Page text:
Builder Lend Lease (U.S.) Construction LMB Inc., formerly Bovis Lend Lease, and its onetime top New York City executive on April 24 settled charges of decade-long overbilling, worker time-sheet padding and other fraud charges on public and private projects there.
The pact with the U.S. Attorney in Brooklyn defers prosecution of the firm. Lend Lease agreed to pay $56 million in penalties and compensation and implement "far-reaching corporate reforms."
James Abadie, 55, who had been executive vice president of Bovis and principal-in-charge of its New York City operations, pleaded guilty to conspiring to commit mail fraud as part of the overbilling scheme. A veteran of more than 30 years at the firm, he left in 2009 at the start of government probes into its activities.
Abadie, who has been a major participant in local industry groups and collective bargaining, is listed as a consultant to New York City builder Plaza Construction. He was a key manager of Bovis' cleanup work at Ground Zero following the Sept. 11, 2001, terror attack. The following year, ENR named him as a Newsmaker for his efforts.
Sydney, Australia-based real estate services firm Lend Lease Corp. Ltd. in 2011 dropped "Bovis" and adopted the name "Lend Lease" for its U.S. operation. Federal documents say Abadie "directed his subordinates to carry out the practice of adding unworked hours to labor foremen's time sheets."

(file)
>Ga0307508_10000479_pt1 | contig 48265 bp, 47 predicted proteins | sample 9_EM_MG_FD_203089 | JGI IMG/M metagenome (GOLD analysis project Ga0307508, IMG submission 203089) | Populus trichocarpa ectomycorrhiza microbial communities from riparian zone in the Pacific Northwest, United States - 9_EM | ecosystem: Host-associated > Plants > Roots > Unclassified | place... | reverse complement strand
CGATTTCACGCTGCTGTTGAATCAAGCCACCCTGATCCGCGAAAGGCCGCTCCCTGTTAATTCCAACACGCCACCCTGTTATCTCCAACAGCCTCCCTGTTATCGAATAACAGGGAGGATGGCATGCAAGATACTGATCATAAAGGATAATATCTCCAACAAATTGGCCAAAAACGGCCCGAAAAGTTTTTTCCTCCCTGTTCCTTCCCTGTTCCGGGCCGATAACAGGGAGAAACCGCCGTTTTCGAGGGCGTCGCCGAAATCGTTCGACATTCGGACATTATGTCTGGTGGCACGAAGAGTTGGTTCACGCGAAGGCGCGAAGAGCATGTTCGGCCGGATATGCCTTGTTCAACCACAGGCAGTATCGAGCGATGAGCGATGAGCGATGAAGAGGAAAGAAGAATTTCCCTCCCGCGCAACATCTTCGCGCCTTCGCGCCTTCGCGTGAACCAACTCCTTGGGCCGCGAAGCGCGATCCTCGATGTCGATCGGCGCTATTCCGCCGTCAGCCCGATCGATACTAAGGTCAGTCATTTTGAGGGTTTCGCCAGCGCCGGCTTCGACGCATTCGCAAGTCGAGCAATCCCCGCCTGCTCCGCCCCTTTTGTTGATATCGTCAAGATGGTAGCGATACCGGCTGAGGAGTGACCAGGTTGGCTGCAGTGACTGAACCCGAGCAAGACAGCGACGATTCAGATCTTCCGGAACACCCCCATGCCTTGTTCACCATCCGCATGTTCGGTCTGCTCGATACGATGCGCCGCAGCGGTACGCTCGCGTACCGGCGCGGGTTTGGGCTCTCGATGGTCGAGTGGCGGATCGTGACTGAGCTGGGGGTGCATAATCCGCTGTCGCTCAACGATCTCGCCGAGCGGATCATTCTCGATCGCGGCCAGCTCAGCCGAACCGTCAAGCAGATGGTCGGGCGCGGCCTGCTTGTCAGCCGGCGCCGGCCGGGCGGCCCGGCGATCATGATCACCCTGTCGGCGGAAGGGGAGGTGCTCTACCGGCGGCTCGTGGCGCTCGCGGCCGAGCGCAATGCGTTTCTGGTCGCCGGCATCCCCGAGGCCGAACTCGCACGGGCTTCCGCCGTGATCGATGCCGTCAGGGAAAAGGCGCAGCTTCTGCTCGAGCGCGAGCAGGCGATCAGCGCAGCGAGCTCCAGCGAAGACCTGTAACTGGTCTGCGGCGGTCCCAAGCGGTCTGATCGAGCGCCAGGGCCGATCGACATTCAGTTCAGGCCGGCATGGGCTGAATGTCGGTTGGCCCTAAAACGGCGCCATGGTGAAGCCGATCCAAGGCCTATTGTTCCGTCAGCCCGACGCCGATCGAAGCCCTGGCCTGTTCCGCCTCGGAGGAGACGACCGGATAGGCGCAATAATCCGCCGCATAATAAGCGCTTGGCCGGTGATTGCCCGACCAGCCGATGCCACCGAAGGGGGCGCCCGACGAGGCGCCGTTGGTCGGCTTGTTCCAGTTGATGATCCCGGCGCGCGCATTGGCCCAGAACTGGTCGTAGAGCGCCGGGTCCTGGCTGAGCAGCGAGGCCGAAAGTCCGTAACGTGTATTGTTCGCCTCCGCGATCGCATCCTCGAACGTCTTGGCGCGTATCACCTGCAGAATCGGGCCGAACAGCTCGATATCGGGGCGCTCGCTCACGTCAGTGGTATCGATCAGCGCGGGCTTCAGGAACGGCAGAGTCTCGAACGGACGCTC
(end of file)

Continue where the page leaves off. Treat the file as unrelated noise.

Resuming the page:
The U.S. says "about one to two hours of unworked overtime" were added daily for foremen in Local 79 of the Mason Tenders' union. Bovis also admitted to fraud in meeting disadvantaged-business requirements by self-performing work. "We accept responsibility for what happened in the past and have agreed to continue to make restitution to the affected clients," says Robert McNamara, CEO of Lend Lease's Americas region.
"It's what people do under pressure to get jobs done. It's not a kickback scheme," says one source. Adds Mysore Nagaraja, a former city transportation agency head, "Construction in New York is quite good, but there has to be a strong message that these kinds of practices won't be tolerated and the message has to stick."